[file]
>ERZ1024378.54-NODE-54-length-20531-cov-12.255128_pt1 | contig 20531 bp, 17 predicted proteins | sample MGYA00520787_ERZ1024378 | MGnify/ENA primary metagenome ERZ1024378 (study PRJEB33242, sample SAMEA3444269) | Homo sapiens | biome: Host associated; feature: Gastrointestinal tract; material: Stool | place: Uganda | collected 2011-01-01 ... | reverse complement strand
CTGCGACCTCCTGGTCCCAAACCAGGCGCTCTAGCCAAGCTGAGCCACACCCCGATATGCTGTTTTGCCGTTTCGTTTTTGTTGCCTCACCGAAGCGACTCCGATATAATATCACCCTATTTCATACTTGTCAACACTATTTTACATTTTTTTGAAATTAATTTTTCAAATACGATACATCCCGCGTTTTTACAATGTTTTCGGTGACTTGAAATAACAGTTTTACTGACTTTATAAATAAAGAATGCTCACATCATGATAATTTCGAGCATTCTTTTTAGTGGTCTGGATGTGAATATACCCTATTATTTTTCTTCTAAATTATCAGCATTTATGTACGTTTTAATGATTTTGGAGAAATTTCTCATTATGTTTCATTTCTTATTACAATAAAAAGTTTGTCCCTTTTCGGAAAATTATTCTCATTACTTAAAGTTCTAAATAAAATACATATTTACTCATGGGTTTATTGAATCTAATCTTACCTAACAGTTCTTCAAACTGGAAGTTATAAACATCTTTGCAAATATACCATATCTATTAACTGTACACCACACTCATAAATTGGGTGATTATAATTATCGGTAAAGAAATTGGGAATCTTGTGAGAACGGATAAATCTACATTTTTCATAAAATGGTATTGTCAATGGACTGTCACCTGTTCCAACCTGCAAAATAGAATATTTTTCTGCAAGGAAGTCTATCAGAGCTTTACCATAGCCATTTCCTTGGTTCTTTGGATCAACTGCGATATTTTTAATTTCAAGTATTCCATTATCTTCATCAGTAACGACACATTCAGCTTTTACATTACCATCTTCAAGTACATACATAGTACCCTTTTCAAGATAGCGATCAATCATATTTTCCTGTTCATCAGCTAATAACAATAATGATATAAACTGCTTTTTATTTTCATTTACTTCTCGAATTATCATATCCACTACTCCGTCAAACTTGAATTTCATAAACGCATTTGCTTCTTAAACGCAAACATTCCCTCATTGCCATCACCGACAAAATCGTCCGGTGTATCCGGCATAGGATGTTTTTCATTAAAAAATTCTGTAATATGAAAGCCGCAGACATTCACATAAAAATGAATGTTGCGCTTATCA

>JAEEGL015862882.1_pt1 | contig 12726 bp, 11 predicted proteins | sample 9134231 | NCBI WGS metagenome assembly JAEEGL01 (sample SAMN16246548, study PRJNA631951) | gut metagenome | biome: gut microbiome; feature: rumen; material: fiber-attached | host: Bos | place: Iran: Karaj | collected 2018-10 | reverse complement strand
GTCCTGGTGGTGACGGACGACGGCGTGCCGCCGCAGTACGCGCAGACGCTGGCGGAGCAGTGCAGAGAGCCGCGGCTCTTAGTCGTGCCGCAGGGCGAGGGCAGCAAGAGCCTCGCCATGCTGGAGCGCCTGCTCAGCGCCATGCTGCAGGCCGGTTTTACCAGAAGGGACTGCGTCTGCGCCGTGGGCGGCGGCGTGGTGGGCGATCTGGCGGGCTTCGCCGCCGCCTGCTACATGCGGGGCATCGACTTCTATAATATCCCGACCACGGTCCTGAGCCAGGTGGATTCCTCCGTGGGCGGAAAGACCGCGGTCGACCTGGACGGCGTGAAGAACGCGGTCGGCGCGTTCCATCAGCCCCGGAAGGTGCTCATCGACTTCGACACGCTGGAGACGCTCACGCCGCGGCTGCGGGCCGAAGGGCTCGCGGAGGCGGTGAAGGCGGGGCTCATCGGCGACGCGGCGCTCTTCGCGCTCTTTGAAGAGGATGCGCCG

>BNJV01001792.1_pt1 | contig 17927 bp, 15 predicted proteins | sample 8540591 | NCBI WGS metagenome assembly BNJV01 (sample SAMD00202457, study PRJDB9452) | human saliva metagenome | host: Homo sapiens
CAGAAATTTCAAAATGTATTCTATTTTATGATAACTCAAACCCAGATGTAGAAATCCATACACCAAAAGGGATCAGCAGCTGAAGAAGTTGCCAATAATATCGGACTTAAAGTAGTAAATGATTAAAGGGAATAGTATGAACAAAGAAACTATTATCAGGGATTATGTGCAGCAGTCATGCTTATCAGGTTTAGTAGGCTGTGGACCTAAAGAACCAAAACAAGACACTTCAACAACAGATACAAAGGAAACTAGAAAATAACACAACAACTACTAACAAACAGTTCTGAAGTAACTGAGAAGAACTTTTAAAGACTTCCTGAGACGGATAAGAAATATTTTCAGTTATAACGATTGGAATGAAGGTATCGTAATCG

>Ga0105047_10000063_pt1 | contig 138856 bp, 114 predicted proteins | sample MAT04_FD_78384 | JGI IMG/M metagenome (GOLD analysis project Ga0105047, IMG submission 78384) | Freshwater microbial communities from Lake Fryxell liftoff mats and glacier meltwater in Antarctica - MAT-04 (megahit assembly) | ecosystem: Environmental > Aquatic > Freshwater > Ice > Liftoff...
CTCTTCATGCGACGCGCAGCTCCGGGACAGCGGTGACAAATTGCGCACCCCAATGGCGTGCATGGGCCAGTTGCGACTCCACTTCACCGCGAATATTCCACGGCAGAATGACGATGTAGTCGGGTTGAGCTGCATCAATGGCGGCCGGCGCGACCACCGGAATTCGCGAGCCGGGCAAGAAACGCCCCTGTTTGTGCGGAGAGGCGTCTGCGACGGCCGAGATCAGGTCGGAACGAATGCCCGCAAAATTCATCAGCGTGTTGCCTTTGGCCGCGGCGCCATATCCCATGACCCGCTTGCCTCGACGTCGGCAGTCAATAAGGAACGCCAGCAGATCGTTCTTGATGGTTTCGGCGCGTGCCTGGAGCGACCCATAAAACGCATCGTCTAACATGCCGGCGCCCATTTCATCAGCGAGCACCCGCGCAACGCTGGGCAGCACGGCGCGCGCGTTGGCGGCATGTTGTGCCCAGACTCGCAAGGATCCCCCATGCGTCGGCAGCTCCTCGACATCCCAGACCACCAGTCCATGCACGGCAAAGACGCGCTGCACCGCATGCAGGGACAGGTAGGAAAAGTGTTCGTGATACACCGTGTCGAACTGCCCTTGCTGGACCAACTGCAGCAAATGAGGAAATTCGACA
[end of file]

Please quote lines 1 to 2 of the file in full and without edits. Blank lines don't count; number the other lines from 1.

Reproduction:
>ERZ1024378.54-NODE-54-length-20531-cov-12.255128_pt1 | contig 20531 bp, 17 predicted proteins | sample MGYA00520787_ERZ1024378 | MGnify/ENA primary metagenome ERZ1024378 (study PRJEB33242, sample SAMEA3444269) | Homo sapiens | biome: Host associated; feature: Gastrointestinal tract; material: Stool | place: Uganda | collected 2011-01-01 ... | reverse complement strand
CTGCGACCTCCTGGTCCCAAACCAGGCGCTCTAGCCAAGCTGAGCCACACCCCGATATGCTGTTTTGCCGTTTCGTTTTTGTTGCCTCACCGAAGCGACTCCGATATAATATCACCCTATTTCATACTTGTCAACACTATTTTACATTTTTTTGAAATTAATTTTTCAAATACGATACATCCCGCGTTTTTACAATGTTTTCGGTGACTTGAAATAACAGTTTTACTGACTTTATAAATAAAGAATGCTCACATCATGATAATTTCGAGCATTCTTTTTAGTGGTCTGGATGTGAATATACCCTATTATTTTTCTTCTAAATTATCAGCATTTATGTACGTTTTAATGATTTTGGAGAAATTTCTCATTATGTTTCATTTCTTATTACAATAAAAAGTTTGTCCCTTTTCGGAAAATTATTCTCATTACTTAAAGTTCTAAATAAAATACATATTTACTCATGGGTTTATTGAATCTAATCTTACCTAACAGTTCTTCAAACTGGAAGTTATAAACATCTTTGCAAATATACCATATCTATTAACTGTACACCACACTCATAAATTGGGTGATTATAATTATCGGTAAAGAAATTGGGAATCTTGTGAGAACGGATAAATCTACATTTTTCATAAAATGGTATTGTCAATGGACTGTCACCTGTTCCAACCTGCAAAATAGAATATTTTTCTGCAAGGAAGTCTATCAGAGCTTTACCATAGCCATTTCCTTGGTTCTTTGGATCAACTGCGATATTTTTAATTTCAAGTATTCCATTATCTTCATCAGTAACGACACATTCAGCTTTTACATTACCATCTTCAAGTACATACATAGTACCCTTTTCAAGATAGCGATCAATCATATTTTCCTGTTCATCAGCTAATAACAATAATGATATAAACTGCTTTTTATTTTCATTTACTTCTCGAATTATCATATCCACTACTCCGTCAAACTTGAATTTCATAAACGCATTTGCTTCTTAAACGCAAACATTCCCTCATTGCCATCACCGACAAAATCGTCCGGTGTATCCGGCATAGGATGTTTTTCATTAAAAAATTCTGTAATATGAAAGCCGCAGACATTCACATAAAAATGAATGTTGCGCTTATCA